Seeing a rap show at the Folk Fest means you are going to see some sort of positive, uplifting musician who has a message he wants to tell you. Don’t expect any Rick Ross types here. And well, that usually means a pretty boring time for me. Sorry, but that backpacker hip-hop stuff is for young, eager, positive and uplifting people whose spirits have yet to be crushed. I’d rather hear about fantasy stuff at this point. Anyway, Shad had the whole audience moving their hands up and down in unison, so I guess he was getting his message across in the form of positive rhyme. One of his beats did sound suspiciously like an old Aesop Rock beat, which was pretty fishy. Oh well, at least everybody else had a nice time. You can’t win ‘em all.
Jeff Mangum was up next, and it was pretty lousy. The guy is headlining a night at the Folk Fest on the main stage, and requests that the two screens showing the artist in action be turned off. He’s playing solo, in the dark. Somebody tried to take a photo and he said, “I don’t mean to be a dick, but I don’t want you taking my picture”. Sorry Jeff, but you do mean to be a dick. You are headlining a major festival on the main stage, and nobody can see you unless they’re up close? That’s stupid. Also, you paved the way for so many wiener-y indie-pop bands. Quit playing live shows if you are going to be such a baby about it. I have never seen so many people leave the fest so quickly.
On the Sunday, Randy Newman was playing. Most people know him for doing the Toy Story soundtracks, but he also had some cool albums in the ’70s. Unfortunately, it was not really an appropriate setting for the guy. It was just him and his piano. Some of his songs were absolutely beautiful, but to stand on the side stage and hear this while a bunch of people were talking and wondering what else to do got kind of distracting. I would like to see him again, but in a smaller indoor club.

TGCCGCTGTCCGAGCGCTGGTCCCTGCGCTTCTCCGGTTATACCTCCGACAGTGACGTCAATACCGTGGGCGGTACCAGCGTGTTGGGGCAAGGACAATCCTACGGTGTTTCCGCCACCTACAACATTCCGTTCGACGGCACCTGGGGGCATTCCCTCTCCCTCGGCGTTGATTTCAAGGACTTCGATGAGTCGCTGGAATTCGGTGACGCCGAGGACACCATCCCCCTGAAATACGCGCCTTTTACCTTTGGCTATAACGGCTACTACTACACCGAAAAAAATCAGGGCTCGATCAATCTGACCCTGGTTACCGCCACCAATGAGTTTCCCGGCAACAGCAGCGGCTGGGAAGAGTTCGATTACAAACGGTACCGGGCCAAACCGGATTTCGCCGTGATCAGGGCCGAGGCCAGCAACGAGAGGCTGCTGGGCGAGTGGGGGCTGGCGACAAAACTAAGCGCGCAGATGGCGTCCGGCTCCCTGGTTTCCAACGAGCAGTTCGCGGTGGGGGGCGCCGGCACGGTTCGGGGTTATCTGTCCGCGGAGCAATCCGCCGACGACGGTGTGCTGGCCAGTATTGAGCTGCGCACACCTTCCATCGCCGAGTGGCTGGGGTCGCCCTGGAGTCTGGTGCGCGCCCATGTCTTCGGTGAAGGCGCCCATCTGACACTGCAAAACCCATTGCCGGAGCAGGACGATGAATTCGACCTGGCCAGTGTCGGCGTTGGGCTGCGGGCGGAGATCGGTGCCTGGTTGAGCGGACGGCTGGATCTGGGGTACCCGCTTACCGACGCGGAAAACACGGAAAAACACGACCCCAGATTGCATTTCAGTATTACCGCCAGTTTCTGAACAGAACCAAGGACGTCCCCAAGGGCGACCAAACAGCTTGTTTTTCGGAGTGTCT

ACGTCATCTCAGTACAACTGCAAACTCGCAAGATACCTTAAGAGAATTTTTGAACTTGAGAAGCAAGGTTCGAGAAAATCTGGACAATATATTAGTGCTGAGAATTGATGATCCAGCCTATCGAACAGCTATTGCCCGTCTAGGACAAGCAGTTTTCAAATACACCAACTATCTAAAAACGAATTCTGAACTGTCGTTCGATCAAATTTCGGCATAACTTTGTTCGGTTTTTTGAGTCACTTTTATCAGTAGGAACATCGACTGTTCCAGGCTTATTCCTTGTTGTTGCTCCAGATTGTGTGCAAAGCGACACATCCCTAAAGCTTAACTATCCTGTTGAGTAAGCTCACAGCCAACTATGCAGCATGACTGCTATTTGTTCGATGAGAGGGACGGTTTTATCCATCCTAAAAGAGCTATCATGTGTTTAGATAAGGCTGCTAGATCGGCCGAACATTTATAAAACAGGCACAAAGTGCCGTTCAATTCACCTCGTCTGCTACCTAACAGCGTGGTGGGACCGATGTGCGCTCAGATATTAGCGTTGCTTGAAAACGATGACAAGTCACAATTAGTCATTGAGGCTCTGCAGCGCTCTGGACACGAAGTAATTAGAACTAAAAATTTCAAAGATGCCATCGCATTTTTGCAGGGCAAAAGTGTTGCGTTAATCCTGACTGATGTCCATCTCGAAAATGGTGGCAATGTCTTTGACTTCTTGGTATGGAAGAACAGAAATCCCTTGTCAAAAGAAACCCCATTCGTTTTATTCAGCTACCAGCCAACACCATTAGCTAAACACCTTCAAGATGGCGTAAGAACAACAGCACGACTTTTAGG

Iron and Wine were the headliners at the end of the festival. I had almost the same feeling about them as I did with Randy Newman, except I don’t really care for Iron and Wine at all. I’ve listened to a few albums, and they never did anything for me. I guess it’s pretty nice music if you have to go to bed. Well, for a headliner, the fest didn’t really go out with a bang. Maybe they scheduled it like that because it was a Sunday night, and people had to get ready for work on Monday? If so, that’s pretty smart. Otherwise, I would have accepted a slammin’ funk band to roll out and keep me feeling good vibes.
Overall, this year’s Folk Fest was alright. I understand they try to cater to all sorts of musical tastes, but that can sometimes cause conflict. Many people left during Jeff Mangum, and it’s just because they were trying to appease the younger crowd. They also brought Randy Newman in (a girl next to me said, “Toy Story was the first movie I ever saw!” I felt old) and rap acts like Shad. It’s a nice mish-mash if you’re into that sort of thing, and if you aren’t, it’s just nice to sit out in the sun, and catch some rays. I just don’t think a lot of people come for the music. It’s more of a “staycation” for a lot of people, and setting up your tarp becomes the #1 priority. A lot of the time, it felt more like a weekend for socialization. Nobody is watching bands, just drinking beers and talking about their week.
Folk Fest is what you make it, but I don’t know if I would shell out the cash to socialize and hang out in a beer tent. It’s a great place to bring the family, relax, and get to know some upcoming artists, and some classic gems. I prefer small bars or nightclubs for that “intimate” setting, but for the few months of decent weather we have, I guess people would rather sit outside. The food is usually pretty good, the audience is relaxed and for the most part, pretty laid-back, and the volunteers are very helpful and friendly. It’s no wonder the festival is so popular, but it is beyond me why you would want to watch a guy whining into a microphone, playing a guitar at night on such a massive stage, with such a huge audience. There really is no target demographic for the festival, and that’s a good thing. It just seems to be a thing to do. Just deal.